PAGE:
As partner governments head for another showdown with EADS over the climbing costs and lengthy delays associated with the Airbus Military A400M, there was good news for the program on December 11 when the first aircraft took to the air.
British Aerospace industry
Last weekend BAE Systems concluded the first flight trial campaign of its Mantis UAV, the world’s first twin-engine autonomous large UAV. Although the UK Ministry of Defence remains coy about details, AIN understands that the first flight was on October 21, and that the aircraft flew five times.
Six years ago, the team from Airbus Military promoting the A400M came to the Paris Air Show full of confidence and good intentions. Germany had just confirmed its order for 60, finally launching the program after years of negotiations. Italy and Portugal dropped out, leaving a total requirement of 180 aircraft for six European countries (seven, if you count Luxembourg taking one aircraft).
“Significant extra investment” is required by the UK government and industry if the country is to retain its position as an aerospace powerhouse, the Society of British Aerospace Companies warned just before the Paris Air Show opened. The SBAC has just released figures for 2008 that show sharp declines in both employment and research spending in the UK industry, but a significant shift toward export markets–particularly defense.
To the casual observer, it looked like just another chunk of concrete apron on Airbus’s sprawling production complex at Blagnac Airport outside Toulouse. Nestled between giant hangars and the Airbus outdoor museum with its graffiti-covered airplanes, Airbus is spending approximately $184 million to build the production line for its new A350XWB airliner. The new facility is expected to be fully operational during the third quarter of 2010.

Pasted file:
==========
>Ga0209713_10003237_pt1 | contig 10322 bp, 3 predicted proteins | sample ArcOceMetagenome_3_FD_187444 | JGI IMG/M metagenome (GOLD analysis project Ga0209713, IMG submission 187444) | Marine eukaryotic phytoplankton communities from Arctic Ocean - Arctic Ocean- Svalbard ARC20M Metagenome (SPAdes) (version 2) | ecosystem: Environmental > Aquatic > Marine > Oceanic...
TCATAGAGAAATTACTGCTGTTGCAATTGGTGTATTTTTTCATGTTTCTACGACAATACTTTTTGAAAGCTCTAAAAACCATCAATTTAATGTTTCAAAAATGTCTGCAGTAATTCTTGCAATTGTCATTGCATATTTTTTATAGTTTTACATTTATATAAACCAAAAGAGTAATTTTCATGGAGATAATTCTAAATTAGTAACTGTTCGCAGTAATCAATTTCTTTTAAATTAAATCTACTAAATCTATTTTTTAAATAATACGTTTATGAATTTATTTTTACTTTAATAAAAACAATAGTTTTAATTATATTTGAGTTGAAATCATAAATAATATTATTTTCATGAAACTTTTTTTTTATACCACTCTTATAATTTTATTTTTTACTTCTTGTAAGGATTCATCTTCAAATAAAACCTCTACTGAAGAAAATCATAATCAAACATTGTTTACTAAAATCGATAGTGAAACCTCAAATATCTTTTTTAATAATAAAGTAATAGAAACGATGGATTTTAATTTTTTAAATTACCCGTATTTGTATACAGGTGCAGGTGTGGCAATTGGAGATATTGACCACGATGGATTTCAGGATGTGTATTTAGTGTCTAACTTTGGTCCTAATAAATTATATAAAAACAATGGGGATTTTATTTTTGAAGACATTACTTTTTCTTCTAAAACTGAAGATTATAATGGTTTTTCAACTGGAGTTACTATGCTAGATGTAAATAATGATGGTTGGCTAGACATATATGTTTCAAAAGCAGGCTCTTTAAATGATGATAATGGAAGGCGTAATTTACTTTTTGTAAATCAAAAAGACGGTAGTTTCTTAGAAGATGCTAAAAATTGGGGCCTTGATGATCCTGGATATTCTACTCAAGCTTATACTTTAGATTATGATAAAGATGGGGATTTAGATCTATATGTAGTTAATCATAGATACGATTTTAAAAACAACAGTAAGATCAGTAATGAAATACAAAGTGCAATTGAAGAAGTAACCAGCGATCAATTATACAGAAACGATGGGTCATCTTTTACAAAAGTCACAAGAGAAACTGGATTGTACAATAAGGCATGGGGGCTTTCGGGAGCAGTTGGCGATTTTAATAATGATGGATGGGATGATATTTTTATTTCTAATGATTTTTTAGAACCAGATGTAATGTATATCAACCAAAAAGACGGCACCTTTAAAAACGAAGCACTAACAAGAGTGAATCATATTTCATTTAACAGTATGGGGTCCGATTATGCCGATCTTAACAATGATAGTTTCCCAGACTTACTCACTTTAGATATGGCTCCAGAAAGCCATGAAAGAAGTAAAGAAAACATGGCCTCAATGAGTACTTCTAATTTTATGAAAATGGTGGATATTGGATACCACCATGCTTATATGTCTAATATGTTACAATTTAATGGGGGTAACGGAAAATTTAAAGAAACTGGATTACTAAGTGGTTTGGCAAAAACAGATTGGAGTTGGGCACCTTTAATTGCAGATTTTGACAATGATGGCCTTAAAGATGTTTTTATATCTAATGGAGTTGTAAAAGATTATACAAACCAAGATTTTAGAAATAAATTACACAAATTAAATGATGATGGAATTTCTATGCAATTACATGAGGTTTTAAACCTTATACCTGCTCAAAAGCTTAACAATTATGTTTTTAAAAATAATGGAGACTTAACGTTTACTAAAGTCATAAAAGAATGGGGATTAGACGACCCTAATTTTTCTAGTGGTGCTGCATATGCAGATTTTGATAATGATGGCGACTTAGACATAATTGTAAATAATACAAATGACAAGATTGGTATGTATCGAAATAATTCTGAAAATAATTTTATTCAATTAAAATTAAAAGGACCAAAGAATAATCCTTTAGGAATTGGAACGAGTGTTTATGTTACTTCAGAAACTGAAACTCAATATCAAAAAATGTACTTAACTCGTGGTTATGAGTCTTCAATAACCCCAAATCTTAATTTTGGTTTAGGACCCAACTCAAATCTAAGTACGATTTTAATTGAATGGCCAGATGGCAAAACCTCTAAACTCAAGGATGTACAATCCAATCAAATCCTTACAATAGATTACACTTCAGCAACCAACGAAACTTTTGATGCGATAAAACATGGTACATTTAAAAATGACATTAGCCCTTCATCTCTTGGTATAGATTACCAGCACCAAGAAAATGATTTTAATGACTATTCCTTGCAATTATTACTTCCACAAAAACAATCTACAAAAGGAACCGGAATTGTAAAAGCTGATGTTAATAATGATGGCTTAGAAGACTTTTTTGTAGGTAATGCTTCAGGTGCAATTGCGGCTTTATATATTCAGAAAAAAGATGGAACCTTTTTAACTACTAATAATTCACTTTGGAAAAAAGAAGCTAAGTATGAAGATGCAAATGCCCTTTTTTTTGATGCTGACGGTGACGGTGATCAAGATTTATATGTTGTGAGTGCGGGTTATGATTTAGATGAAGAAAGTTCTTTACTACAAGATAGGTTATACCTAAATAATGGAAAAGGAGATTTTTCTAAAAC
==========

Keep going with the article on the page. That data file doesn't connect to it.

Market conditions have hardly been kind to aerospace these past six months or so, but when a company is celebrating its 250th birthday–as GKN is this year–it can probably afford to take the long view.
Italian manufacturer AgustaWestland’s helicopters address what has become a sweet spot in today’s economy, the medium helicopter segment. And according to AgustaWestland CEO Giuseppe Orsi, the company is faring well during the worldwide economic downturn.
How is the world economy affecting AgustaWestland?
GKN Aerospace assumed full ownership of the former Airbus wing component and assemblies factory at Filton, UK, on January 5. The UK group acquired the facility from Airbus for £136 million ($199 million).
Mitsubishi Heavy Industries, Ltd. (MHI) has decided to participate in development of the new Rolls-Royce Trent XWB aero-engine for the Airbus A350 XWB, the company announced today. As a risk- and revenue-sharing partner (RRSP), MHI will take responsibility for the development and manufacture of the components for the engine’s combustion system and manufacture of low-pressure turbine blades and others.
Given the skyrocketing price of oil, the global financial crisis and gloomy forecasts from the travel industry, one might be forgiven for anticipating a message of gloom and doom from a manufacturer of a substantial proportion of the world’s aero engines.